Guitar Gabby & TxLips

In January 2016, TxLips (Translation: two lips) was born. This band recently came on my radar, as “Black Women IN Rock to watch.” TxLips, founder, and guitarist, Gabriella Logan – a.k.a. “Guitar Gabby” – is on a mission to elevate Black female musicians in the world of rock. We are definitely on the same vibrational frequency! So here we go….5 questions and 5LBS. Of ROCK.

Courtney Gurlie, photographer

SHEILA: Atlanta has a strong hip-hop scene. What’s it like being a Black Woman IN Rock in Atlanta? Do you feel more challenged being in a southern city?

GABBY: So when I started this band I anticipated that I might receive a lot of the same kind of pushback that I did when I was in high school. I thought maybe they wouldn’t like it. But ironically most of our fan base is white women. With the Black community, at first we’d get that, “Why are you all playing white people’s music?” But the fact is that we’re Black women and we don’t take “no” for an answer. We know who we are and we’re very confident in our music, and will go forward no matter what.

I’ve noticed that a lot of people from The Rock Community and The Hip Hop Community are starting to cross-over and intertwine themselves. A lot of hip-hop artists who are coming up now kind of want to have a little bit of rock edge.  That’s actually how we got started – playing for a rapper. Now a lot of black rappers invite us to open their shows because we’re Black and we’re women. It gives them that edge that they want to be connected to.

SHEILA: So how did the vision for TxLips begin?

GABBY: I met my drummer, Monique Williams, a.k.a. Mo (pictured below), when the rapper, Diamond (Crime Mob) asked me to do her music video. I asked Mo to participate in the video as well, because they wanted an all girl band for her shoot. I took the opportunity to further that by creating Txlips. Mo is the most consistent and supportive member.

Courtney Gurlie, photographer

I have a vision to fulfill and a desire to push Black Women in rock n roll, playing instruments. I always prefer the same people for consistency and cohesiveness. However, I had to understand that people have their own musical endeavors. So instead of traditional “members,”  I have subcontracted musicians, with the stipulation being they must be Black Women.

Currently, Dara Carter (on keys) and Maria Montgomery (on bass) both came to Txlips because they wanted to engage and participate in empowering Women in rock n’ roll.

SHEILA: I want readers to know about your new EP, Queens of The New Age. It’s available on Spotify, Tidal, Apple Music and everywhere music is sold under “The Txlips Band”. . .and I love it!

SHEILA: What can audiences expect when they see TxLips perform?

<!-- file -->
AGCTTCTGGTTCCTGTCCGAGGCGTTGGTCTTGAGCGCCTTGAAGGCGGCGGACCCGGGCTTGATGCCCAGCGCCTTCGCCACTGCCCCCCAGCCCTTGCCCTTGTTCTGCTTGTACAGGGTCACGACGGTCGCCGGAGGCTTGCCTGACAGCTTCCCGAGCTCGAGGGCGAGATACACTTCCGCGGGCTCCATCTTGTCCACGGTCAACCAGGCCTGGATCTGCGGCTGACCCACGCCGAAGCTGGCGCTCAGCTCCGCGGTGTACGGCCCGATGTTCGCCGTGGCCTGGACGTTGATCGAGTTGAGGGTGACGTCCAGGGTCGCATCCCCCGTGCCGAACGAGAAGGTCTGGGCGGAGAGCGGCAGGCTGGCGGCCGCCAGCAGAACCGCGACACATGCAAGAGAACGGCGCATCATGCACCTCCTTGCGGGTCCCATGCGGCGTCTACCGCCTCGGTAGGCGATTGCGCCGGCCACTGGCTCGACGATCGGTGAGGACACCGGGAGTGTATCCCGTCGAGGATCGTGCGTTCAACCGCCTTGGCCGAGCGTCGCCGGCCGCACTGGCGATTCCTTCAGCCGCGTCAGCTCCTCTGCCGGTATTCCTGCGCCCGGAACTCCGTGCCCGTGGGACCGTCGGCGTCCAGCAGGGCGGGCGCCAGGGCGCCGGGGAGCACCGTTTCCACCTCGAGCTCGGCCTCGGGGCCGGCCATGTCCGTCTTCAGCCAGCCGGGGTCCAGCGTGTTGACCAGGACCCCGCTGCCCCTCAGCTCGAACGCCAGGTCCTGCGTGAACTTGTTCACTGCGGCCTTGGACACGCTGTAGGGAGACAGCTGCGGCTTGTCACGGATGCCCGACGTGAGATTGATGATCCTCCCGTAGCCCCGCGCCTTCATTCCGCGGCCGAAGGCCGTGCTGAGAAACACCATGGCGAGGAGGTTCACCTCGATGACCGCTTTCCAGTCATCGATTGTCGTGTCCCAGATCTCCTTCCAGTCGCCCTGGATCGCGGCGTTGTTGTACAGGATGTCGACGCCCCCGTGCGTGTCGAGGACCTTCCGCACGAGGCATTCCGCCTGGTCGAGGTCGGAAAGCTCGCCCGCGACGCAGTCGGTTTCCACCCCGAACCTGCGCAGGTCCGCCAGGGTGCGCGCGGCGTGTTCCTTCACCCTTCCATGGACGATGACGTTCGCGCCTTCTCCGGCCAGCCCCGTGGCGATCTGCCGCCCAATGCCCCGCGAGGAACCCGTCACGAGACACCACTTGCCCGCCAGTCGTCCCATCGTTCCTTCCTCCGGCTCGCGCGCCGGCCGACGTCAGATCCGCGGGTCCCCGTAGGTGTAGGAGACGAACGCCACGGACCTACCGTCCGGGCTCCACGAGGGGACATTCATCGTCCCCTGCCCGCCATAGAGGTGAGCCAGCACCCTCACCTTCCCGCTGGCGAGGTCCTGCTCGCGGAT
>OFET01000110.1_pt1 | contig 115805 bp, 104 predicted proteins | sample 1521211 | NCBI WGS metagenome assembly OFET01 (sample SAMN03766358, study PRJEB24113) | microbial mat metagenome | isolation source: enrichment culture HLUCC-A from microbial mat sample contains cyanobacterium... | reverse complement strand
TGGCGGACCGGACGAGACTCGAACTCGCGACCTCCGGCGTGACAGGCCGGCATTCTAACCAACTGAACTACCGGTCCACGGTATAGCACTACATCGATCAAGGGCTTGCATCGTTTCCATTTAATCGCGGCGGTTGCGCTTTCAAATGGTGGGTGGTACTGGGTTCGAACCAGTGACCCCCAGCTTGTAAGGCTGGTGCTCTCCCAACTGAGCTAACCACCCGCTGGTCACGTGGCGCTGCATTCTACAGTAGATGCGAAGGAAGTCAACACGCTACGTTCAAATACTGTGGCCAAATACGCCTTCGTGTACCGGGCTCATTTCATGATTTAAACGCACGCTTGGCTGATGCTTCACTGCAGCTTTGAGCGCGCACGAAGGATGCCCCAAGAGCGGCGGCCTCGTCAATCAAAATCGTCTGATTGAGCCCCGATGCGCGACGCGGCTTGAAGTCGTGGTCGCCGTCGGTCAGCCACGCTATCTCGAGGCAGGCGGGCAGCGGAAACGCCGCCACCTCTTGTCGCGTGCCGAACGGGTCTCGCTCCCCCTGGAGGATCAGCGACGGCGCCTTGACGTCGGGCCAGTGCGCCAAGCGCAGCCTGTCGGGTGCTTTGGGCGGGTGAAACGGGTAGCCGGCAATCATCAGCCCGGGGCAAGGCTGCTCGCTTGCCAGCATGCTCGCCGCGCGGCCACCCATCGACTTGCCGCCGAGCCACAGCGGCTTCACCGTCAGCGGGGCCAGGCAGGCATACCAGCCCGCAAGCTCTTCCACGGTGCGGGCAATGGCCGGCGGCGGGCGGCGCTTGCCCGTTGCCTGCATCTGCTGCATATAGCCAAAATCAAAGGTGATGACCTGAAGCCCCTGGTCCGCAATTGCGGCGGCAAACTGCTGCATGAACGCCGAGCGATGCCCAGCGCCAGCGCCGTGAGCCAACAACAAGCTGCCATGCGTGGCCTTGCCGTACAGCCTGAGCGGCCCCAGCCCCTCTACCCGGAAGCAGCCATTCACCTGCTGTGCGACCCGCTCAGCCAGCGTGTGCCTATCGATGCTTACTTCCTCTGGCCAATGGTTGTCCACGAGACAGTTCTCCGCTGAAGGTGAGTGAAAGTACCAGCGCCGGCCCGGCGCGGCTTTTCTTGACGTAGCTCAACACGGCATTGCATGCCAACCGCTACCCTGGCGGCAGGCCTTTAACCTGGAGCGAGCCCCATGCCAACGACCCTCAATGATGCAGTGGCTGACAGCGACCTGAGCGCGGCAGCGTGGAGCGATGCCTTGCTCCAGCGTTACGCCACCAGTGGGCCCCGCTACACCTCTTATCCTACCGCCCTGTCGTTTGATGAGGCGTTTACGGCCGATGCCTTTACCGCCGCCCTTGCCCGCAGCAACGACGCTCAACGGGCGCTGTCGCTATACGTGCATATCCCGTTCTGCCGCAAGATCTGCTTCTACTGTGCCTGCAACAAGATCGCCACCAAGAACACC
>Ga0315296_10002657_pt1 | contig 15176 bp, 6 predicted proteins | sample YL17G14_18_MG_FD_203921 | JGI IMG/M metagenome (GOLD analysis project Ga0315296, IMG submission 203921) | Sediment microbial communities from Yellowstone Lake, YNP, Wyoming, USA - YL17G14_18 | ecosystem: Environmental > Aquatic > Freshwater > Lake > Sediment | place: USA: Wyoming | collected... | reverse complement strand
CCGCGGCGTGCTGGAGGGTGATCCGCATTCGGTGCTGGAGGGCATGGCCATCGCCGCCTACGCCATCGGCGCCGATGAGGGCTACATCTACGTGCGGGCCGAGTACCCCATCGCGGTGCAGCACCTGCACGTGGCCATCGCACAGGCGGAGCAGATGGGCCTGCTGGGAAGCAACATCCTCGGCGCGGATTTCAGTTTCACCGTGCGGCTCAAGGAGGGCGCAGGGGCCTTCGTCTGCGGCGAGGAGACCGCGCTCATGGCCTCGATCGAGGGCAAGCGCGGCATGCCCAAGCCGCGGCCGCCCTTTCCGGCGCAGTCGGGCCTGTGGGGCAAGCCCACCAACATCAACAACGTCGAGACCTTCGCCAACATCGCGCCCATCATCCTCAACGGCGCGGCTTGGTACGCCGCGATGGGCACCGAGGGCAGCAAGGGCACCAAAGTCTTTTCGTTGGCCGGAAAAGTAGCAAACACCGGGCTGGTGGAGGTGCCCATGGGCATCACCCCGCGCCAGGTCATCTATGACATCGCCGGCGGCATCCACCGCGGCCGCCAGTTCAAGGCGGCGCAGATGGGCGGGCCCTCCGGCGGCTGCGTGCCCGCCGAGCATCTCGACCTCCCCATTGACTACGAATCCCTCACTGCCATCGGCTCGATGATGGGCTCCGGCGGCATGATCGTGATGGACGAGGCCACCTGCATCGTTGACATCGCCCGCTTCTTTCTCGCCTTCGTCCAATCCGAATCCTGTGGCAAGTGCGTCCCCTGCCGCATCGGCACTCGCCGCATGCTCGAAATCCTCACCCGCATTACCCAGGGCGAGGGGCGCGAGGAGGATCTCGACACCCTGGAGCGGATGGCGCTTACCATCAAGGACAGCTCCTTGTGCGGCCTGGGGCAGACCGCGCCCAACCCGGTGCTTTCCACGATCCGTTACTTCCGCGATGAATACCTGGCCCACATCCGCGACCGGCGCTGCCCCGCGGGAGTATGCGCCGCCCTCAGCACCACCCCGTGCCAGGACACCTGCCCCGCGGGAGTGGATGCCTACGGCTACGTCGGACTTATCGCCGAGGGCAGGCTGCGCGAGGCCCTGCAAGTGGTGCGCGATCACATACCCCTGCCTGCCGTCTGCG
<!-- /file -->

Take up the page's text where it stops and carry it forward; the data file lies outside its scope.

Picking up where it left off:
GABBY: A Diverse Rock Experience. That’s one of the things I love about our band. We are very diverse in how we play our instruments. I’m rock-based, because that’s what I grew up listening to. But my bassist, she’s more into funk, that’s how she grew up. My drummer, she grew up playing jazz. But when we bring it all together you can hear the individual creativity coming through. The music has that rock consistency, but you can always hear the diversity.

SHEILA: So who writes the music?

GABBY: I write all of it. The music that I write is coming from experience. But I also try to make it a point that everyone, no matter who you are – whether you are part of the LGBTQIA community, whether you are coming from a white community, or wherever you’re coming from – it’s something that you can relate to and you can understand it.

SHEILA: So there’s obviously something about how you express yourself in this music that appeals to Black women. What do you think that is?

GABBY: I think a lot of the cool factor is that we represent different types of black women – from our individual styles, our attitudes, our hair, to the instruments were playing.

Courtney Gurlie, photographer

Actually we opened up for the Indigo Girls recently, and there were a couple of Black women in the audience. One of them came up to us after the show and said that she was almost in tears, because she was in another room, heard music, and she came out and saw someone that looks like her. She said that she didn’t know that ‘that’ was a thing. Those were her exact words. And that right there…it touched all of our hearts. To represent Black women and be in this capacity, to play in this world of Rock, to be in the forefront trying to lead and carry the torch, is something that is very important to me. We definitely represent the diversity that Black women are because none of us is the same.

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Sheila Dianne Jackson is an award-winning author, biographer and CEO of Eve’s Lime Productions. She is Director of  the upcoming documentary, “Nice & Rough: Black Women IN Rock.”


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